The Humpback Whale, Megaptera novaeangliae, is my favorite species of whale with its bumpy chin, striped underbelly and a mouth that almost seems to smile. They also have some of the most spectacular behavior of all whales, moving through the water acrobatically and jumping out of it in all different ways. And yet these beautiful animals are persecuted daily, driven almost to extinction through the hunting practices of humans. I dedicate this ETSY Treasury to Save the Whales


Humpbacks are the musicians of the sea, singing complex songs to each other through their noses that can be heard for miles underwater. You can listen to these amazing noises for free at The Whalesong Project where you can also see some great photos of whales in Hawaii. Still, the language of the whales has not been completely deciphered, and we can marvel at the wonder of animals speaking to each other, much like the characters and whales in the movie Star Trek IV: The Voyage Home. What do you think they are saying?

Support Saving the Whales by Buying this cool calendar on ETSY by Hastings Studio or visiting The Whaleman Foundation site to support Saving the Whales. 

Photo Copyright Hastings Studio

I think that Whales are often depicted in craft mediums because their simple body shape is so appealing. I created this HumpbackWhale from stained glass a number of years ago from an original pattern I drew. Notice the textured clear glass that mimics the grooves in the whale's belly. 

Photo Copyright 2003 Amanda Shero

Humpback Whale Earrings by Lawrence Eichman

I recently bought this great pair of earrings from the Sandy Mountain Festival made by Lawrence Eichman, a local Oregon glassblower who makes some amazing glass animals; mostly sea life but also other creatures like hummingbirds and insects.

Photo Copyright Lawrence Eichman

This DIY Denim Whale Tutorial by Finnish Artist Mevrouw Walvis is so cute! This is a detailed sewing tutorial using recycled jeans fabric, cleverly using both the front and the back of the fabric for matching tones. All the great shapes and little embroidered elements come together to make one neat project! Make one yourself today and please respect her artistry!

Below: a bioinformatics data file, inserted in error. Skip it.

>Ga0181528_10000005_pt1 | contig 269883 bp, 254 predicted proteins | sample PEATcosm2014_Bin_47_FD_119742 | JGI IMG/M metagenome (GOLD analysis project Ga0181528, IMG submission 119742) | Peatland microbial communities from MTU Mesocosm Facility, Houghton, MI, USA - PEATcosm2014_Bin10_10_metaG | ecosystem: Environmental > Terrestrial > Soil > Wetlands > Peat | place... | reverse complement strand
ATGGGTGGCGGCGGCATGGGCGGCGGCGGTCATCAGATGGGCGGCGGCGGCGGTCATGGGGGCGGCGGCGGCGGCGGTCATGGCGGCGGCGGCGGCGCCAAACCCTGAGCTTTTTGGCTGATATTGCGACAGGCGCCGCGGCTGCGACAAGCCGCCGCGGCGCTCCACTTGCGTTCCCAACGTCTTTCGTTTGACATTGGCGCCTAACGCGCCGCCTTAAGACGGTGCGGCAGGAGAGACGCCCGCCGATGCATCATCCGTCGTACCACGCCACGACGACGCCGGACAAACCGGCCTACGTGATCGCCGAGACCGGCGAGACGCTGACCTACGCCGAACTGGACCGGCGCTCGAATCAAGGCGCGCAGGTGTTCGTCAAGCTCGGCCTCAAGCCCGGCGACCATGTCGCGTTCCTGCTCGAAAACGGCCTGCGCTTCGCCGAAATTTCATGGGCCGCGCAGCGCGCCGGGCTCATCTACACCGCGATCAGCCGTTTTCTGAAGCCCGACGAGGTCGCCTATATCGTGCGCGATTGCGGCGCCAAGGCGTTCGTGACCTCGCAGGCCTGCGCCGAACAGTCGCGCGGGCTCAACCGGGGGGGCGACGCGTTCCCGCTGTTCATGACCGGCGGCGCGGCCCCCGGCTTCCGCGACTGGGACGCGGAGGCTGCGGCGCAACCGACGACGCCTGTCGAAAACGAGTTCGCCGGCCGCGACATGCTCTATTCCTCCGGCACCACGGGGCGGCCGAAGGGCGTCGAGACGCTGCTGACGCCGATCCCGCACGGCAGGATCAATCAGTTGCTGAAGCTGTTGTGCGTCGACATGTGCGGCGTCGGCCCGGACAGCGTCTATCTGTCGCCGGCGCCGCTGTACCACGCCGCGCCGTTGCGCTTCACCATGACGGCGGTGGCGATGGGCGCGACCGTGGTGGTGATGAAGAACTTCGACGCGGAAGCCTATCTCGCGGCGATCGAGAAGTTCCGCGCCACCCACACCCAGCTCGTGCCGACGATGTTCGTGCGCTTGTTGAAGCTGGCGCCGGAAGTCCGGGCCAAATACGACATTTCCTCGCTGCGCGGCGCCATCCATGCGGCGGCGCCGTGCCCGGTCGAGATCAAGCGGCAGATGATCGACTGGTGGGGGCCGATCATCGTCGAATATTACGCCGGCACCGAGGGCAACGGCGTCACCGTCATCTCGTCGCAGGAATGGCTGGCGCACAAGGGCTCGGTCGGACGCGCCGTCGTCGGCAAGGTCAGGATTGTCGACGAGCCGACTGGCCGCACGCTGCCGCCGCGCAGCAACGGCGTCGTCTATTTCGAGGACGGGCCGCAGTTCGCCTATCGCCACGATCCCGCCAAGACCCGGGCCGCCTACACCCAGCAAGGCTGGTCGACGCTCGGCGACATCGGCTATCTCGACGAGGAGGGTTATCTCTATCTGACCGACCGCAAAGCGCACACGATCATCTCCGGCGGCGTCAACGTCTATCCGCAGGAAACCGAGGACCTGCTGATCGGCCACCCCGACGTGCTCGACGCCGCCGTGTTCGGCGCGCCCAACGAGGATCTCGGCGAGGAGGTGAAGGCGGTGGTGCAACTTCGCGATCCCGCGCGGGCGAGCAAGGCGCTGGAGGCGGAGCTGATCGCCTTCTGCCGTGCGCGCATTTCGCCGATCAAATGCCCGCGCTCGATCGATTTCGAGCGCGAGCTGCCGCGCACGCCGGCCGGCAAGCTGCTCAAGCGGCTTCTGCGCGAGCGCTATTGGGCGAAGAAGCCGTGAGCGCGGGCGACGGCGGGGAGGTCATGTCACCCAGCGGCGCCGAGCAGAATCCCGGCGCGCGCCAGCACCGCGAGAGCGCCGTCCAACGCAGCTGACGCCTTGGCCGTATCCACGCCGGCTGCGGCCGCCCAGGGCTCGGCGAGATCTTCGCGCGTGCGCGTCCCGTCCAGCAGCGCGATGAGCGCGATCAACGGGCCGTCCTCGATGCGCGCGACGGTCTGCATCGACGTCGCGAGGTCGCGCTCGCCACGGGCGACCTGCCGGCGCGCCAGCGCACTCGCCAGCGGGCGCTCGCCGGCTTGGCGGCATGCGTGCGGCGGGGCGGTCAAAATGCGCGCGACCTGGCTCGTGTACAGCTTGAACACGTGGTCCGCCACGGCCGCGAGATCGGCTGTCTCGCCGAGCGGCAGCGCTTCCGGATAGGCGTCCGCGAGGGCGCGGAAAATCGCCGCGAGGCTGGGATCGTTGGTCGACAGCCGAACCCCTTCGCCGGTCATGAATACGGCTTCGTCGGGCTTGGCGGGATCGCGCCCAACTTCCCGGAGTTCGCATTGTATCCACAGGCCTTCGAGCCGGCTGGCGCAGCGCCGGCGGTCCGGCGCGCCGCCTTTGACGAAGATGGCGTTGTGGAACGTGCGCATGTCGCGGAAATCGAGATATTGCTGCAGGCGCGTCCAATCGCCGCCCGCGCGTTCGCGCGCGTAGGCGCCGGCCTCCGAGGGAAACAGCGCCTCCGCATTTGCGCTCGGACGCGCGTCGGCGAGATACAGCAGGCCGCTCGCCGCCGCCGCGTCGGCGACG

Photo Copyright Mevrouw Walvis

Whales are an interesting evolutionary case study; in the PBS series Inside Nature's Giants, large animals who died naturally are dissected and their anatomy is studied to discover the many surprising ways that an animal can be adapted to its environment. A Sperm Whale, not a Humpback Whale, was used in this episode, but many of the facts remain the same. Did you know whales have five fingers, just like humans? 

Whales need our help to survive! Save the Whales!


May 2, 2013

Flight of the Bumble Bee

Bees are so small, yet so powerful. They are the reason we can enjoy fruits, vegetables, and flowers. They feed us with their pollination, and with their delicious honey. And their sting, while small, can overpower a much larger animal. Bees are peaceful, but their peace lies in their strength. Their graphic black and yellow coloring serves to remind us of their power. Humans may have domesticated bees, but our food and our ecosystem depends on the survival of wild bees and their hard work. 
To honor the bees, here is an ETSY Treasury I call Bumble Bee Fly

Fly on by little bumble bee...
Drink the flowers and be at peace...
Fly on by little bumble bee...
Just don't sting me...please...! 

Bumble Bee Bobby Pins: A Tutorial

Using supplies from Beadaholique.com you can make this cute set of bobby pins. Now when someone says "Hey, you have bees in your hair" you'll casually say "Did you know Bumble Bees prefer the color purple?" instead of running around screaming and waving your arms above your head. 

These are made from a pair of Bumble Bee Solid Brass Stampings by Nunn Design and a pair of Gold-plated Bobby Pins with a 10mm pad, glued together with some E6000 glue. As simple as that. Be sure to use enough glue to fill the many back crevices of the stamping to ensure a good hold, but not too much so it leaks out the sides. Let dry overnight and try them on!

Using a different metal blank, the Honey Bee also by Nunn Design, I have added to a Dragonscale Weave Chainmaille Hexagon pendant that I made so it would look more like a Honeycomb. Because these blanks have no holes, I glued a jumpring to the back so it was parallel to the body of the bee, and added it as I worked the Chainmaille weave. 

Crafty Cat Jump Rings 2013

Last fall, a friend and I were stung by bald faced hornets, and I had a reaction to their stings (or bites!). Until then, I never appreciated the full intensity of the flying stinger. Small, yet powerful. Although they are not bees, they too participate in insect colony life. A single individual will sacrifice itself for the good of the hive.

Crafty Cat Jump Rings 2013

"...she likes to call me King Bee, she likes to buzz 'round my tree...i call her honeybee..."
~Lyrics by Tom Petty~